funny one liners jokes

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funny one liners


business one-liners 46
 
 
The value of a program is proportional to the weight of its output.

The workbench is always untidier than last time.

The worse your line is tangled, the better is the fishing around you.

The yoo-hoo you you-hew into the forest is the yoo-hoo you get back.

There are no rules around here. We're trying to accomplish something. - Thomas Edison, remarking about his laboratory

There are no winners in life...only survivors.

There are only two forces that unite men, fear and self-interest...Napoleon

There are three ways to get things done: do it yourself, hire someone to do it, or forbid your kids to do it.

There are two kinds of people who don't say much: those who are quiet and those who talk a lot.

There are two rules for success in life: Rule 1 - Don't tell people everything you know.

There is nothing so small that it can't be blown out of proportion.

business one-liners 51
 
 
Anthony's Law of Force: Don't force it, get a larger hammer.

Anthony's Law of the Workshop: Any tool, when dropped, will roll into the least accessible corner or the workshop. Corollary: On the way to the corner, any dropped tool will first always strike your toes.

Baker's Law: Misery no longer loves company, Nowadays it insists on it. - Columnist Russell Baker

Banacek's Eighteenth Polish Proverb: The hippo has no sting, but the wise man would rather be sat upon by the bee.

Barker's Proof: Proofreading is more effective after publication.

Becker's Law: It is much harder to find a job than to keep one. - Jules Becker & Co. (Becker goes on to claim that his law permeates industry as well as government, "...once a person has been hired inertia sets in, and the employer would rather settle for the current employee's incompetence and idiosyncrasies than look for a new employee.")

Belle's Constant: The ratio of time involved in work to time available for work is about 0.6. - from a 1977 JIR article of the same title by Daniel McIvor and Olsen Belle, in which it is observed that knowledge of this constant is most useful in planning long-range projects. It is based on such things as an analysis of an eight hour workday in which only 4.8 hours are actually spent working (or 0.6 of the time available), with the rest being spent on coffee breaks, bathroom visits, resting, walking, fiddling around, and trying to determine what to do next.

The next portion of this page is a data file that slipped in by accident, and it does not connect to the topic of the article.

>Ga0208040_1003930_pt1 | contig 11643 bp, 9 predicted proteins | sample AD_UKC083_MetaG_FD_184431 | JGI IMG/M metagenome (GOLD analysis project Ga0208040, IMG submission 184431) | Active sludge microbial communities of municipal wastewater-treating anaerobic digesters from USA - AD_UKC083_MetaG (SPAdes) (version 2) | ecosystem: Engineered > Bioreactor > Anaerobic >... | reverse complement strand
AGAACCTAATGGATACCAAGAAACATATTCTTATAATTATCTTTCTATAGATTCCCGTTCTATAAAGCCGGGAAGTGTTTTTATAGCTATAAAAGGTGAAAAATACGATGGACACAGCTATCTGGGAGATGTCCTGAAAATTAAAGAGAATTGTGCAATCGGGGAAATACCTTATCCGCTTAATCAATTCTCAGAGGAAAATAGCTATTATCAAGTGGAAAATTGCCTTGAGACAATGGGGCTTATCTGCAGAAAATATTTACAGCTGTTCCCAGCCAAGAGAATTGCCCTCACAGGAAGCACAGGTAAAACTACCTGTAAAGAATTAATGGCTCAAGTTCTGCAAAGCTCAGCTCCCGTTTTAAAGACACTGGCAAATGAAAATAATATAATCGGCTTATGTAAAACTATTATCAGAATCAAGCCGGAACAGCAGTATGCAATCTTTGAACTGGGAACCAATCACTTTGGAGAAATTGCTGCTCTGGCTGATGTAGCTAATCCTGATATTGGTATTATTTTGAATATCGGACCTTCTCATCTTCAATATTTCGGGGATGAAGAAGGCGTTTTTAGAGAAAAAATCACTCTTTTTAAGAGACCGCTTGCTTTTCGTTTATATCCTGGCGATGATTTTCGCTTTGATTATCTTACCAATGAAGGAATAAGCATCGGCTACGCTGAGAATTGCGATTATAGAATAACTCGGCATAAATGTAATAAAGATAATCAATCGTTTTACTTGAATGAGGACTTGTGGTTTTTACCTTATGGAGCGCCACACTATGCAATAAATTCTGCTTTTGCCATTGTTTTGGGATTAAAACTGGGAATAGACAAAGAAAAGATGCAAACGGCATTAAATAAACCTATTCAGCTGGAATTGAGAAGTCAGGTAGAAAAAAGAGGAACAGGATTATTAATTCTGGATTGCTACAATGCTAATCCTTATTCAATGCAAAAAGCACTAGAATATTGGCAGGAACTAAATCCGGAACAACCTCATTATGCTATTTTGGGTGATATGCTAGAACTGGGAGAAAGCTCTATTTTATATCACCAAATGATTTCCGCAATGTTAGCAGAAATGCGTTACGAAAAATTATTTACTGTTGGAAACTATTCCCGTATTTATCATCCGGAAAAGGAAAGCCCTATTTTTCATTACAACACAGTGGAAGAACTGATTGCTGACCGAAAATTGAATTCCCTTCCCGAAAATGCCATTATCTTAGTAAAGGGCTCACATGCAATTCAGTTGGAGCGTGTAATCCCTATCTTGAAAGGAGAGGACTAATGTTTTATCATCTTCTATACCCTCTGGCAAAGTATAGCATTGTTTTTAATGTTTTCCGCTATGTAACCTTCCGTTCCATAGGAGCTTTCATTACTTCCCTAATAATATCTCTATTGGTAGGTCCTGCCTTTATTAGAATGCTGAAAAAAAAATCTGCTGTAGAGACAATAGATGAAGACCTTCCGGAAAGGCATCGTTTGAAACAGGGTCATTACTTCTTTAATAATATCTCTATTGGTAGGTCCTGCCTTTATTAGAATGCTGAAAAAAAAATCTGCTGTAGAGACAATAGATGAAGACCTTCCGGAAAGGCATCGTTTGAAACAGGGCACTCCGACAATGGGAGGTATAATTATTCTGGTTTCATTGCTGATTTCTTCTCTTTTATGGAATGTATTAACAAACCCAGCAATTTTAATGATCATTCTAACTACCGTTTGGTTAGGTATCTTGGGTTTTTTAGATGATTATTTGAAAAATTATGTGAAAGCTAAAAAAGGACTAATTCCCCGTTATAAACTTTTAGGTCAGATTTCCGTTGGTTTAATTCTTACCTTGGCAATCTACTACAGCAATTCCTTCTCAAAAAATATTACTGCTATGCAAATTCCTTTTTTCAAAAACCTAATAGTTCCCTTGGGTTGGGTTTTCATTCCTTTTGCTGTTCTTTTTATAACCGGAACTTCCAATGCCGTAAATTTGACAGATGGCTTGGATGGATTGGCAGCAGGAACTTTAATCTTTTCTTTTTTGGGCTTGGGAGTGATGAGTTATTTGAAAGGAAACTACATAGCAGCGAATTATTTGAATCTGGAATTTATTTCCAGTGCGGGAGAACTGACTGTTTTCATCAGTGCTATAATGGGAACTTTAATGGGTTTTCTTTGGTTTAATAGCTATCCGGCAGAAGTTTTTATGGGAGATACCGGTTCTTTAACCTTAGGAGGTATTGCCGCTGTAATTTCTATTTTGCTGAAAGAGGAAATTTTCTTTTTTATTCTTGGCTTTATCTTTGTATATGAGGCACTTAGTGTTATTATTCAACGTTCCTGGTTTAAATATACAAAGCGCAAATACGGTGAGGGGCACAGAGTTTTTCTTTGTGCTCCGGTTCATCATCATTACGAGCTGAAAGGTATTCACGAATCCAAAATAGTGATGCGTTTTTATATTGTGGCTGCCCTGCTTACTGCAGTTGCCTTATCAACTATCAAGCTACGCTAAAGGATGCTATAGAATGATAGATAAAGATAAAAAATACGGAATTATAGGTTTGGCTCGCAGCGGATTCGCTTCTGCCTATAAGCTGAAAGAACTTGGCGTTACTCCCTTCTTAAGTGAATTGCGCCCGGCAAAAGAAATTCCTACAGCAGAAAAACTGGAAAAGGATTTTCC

Bennett's Laws of Horticulture: (1) Houses are for people to live in. (2) Gardens are for plants to live in. (3) There is no such thing as a houseplant.

Berkeley's Laws: (1) The world is more complicated than most of our theories make it out to be. (2) Ignorance is no excuse. (3) Never decide to buy something while listening to the salesman. (4) Most problems have either many answers or no answer. Only a few problems have a single answer. (5) Most general statements are false, including this one. (6) An exception - test a rule; it never proves it. (7) The moment you have worked out an answer, start checking it; it probably isn't right. (8) If there is an opportunity to make a mistake, sooner or later the mistake will be made. (9) Check the answer you have worked out once more - before you tell anybody. - Edmund C. Berkeley

business one-liners 62
 
 
If a straight line fit is required, obtain only two data points.

If all you have is a hammer, everything looks like a nail.

If an experiment works, you must be using the wrong equipment.

If an item is advertised as "under $50", you can bet it's not $19.95.

If anything can go wrong, it will.

If anything is used to its full potential, it will break.

If at first you do succeed, try to hide your astonishment.

If at first you don't succeed, blame it on your supervisor.

If at first you don't succeed, cheat!

If at first you don't succeed, destroy all evidence that you tried.

business one-liners 64
 
 
If builders built buildings the way programmers wrote programs, then the first woodpecker that came along would destroy civilization.

If enough data is collected, anything can be proven by statistical methods.

If everything is coming your way, you are probably in the wrong lane.

If everything seems to be going well, you obviously do not know what the hell is going on.

If everything seems to go right, check your zipper.

If facts do not conform to the theory, they must be disposed of.

If flattery gets you nowhere, try bribery.

If guns are outlawed, how will we shoot the liberals?

If I your opinion, I'll ask you to fill out the necessary form.

If ignorance is bliss, why aren't there more happy people?


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